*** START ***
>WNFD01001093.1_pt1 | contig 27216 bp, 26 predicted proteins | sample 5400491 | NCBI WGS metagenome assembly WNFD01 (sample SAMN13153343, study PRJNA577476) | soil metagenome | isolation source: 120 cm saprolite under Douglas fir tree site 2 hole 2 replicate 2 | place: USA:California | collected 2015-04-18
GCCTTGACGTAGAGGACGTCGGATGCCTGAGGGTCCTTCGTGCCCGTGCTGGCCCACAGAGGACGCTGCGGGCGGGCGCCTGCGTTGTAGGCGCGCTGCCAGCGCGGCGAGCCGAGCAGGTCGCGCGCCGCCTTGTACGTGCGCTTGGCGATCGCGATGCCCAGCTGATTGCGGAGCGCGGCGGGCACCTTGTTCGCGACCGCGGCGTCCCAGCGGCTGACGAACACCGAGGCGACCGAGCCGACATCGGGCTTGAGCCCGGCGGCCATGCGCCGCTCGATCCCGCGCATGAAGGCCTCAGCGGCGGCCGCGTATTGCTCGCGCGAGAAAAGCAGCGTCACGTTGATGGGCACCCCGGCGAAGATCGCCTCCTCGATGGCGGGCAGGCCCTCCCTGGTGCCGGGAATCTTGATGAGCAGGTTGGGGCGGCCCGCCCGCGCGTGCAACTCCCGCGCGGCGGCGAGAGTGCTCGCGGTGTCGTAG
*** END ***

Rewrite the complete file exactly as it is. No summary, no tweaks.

>WNFD01001093.1_pt1 | contig 27216 bp, 26 predicted proteins | sample 5400491 | NCBI WGS metagenome assembly WNFD01 (sample SAMN13153343, study PRJNA577476) | soil metagenome | isolation source: 120 cm saprolite under Douglas fir tree site 2 hole 2 replicate 2 | place: USA:California | collected 2015-04-18
GCCTTGACGTAGAGGACGTCGGATGCCTGAGGGTCCTTCGTGCCCGTGCTGGCCCACAGAGGACGCTGCGGGCGGGCGCCTGCGTTGTAGGCGCGCTGCCAGCGCGGCGAGCCGAGCAGGTCGCGCGCCGCCTTGTACGTGCGCTTGGCGATCGCGATGCCCAGCTGATTGCGGAGCGCGGCGGGCACCTTGTTCGCGACCGCGGCGTCCCAGCGGCTGACGAACACCGAGGCGACCGAGCCGACATCGGGCTTGAGCCCGGCGGCCATGCGCCGCTCGATCCCGCGCATGAAGGCCTCAGCGGCGGCCGCGTATTGCTCGCGCGAGAAAAGCAGCGTCACGTTGATGGGCACCCCGGCGAAGATCGCCTCCTCGATGGCGGGCAGGCCCTCCCTGGTGCCGGGAATCTTGATGAGCAGGTTGGGGCGGCCCGCCCGCGCGTGCAACTCCCGCGCGGCGGCGAGAGTGCTCGCGGTGTCGTAG